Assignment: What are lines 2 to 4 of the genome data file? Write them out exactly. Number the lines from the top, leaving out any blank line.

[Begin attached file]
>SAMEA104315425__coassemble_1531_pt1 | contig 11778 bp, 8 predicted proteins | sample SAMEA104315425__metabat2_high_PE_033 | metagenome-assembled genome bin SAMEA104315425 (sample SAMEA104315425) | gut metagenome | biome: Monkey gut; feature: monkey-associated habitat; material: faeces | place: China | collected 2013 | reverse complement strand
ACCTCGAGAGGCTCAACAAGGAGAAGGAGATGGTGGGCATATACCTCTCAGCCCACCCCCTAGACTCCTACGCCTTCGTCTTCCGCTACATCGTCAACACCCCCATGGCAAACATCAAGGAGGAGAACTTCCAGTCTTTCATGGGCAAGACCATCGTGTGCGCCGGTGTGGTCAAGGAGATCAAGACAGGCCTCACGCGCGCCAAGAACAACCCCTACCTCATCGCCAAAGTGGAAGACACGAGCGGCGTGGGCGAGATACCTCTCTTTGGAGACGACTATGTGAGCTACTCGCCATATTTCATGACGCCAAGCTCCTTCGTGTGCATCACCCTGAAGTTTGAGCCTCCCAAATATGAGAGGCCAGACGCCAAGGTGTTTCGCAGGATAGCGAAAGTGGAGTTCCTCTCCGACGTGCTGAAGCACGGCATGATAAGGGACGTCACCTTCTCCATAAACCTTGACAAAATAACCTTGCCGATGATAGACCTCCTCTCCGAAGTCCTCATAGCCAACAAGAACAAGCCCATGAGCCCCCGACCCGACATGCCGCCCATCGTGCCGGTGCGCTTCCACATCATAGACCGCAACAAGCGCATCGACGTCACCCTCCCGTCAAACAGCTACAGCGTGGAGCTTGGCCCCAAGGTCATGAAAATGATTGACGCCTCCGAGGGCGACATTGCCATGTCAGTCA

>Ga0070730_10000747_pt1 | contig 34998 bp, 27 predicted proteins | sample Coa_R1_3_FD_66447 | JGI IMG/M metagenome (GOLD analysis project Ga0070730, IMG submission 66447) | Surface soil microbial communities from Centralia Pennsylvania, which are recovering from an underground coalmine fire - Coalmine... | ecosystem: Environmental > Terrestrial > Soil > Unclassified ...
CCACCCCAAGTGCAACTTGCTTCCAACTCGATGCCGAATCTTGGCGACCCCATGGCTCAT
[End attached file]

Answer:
ACCTCGAGAGGCTCAACAAGGAGAAGGAGATGGTGGGCATATACCTCTCAGCCCACCCCCTAGACTCCTACGCCTTCGTCTTCCGCTACATCGTCAACACCCCCATGGCAAACATCAAGGAGGAGAACTTCCAGTCTTTCATGGGCAAGACCATCGTGTGCGCCGGTGTGGTCAAGGAGATCAAGACAGGCCTCACGCGCGCCAAGAACAACCCCTACCTCATCGCCAAAGTGGAAGACACGAGCGGCGTGGGCGAGATACCTCTCTTTGGAGACGACTATGTGAGCTACTCGCCATATTTCATGACGCCAAGCTCCTTCGTGTGCATCACCCTGAAGTTTGAGCCTCCCAAATATGAGAGGCCAGACGCCAAGGTGTTTCGCAGGATAGCGAAAGTGGAGTTCCTCTCCGACGTGCTGAAGCACGGCATGATAAGGGACGTCACCTTCTCCATAAACCTTGACAAAATAACCTTGCCGATGATAGACCTCCTCTCCGAAGTCCTCATAGCCAACAAGAACAAGCCCATGAGCCCCCGACCCGACATGCCGCCCATCGTGCCGGTGCGCTTCCACATCATAGACCGCAACAAGCGCATCGACGTCACCCTCCCGTCAAACAGCTACAGCGTGGAGCTTGGCCCCAAGGTCATGAAAATGATTGACGCCTCCGAGGGCGACATTGCCATGTCAGTCA

>Ga0070730_10000747_pt1 | contig 34998 bp, 27 predicted proteins | sample Coa_R1_3_FD_66447 | JGI IMG/M metagenome (GOLD analysis project Ga0070730, IMG submission 66447) | Surface soil microbial communities from Centralia Pennsylvania, which are recovering from an underground coalmine fire - Coalmine... | ecosystem: Environmental > Terrestrial > Soil > Unclassified ...
CCACCCCAAGTGCAACTTGCTTCCAACTCGATGCCGAATCTTGGCGACCCCATGGCTCAT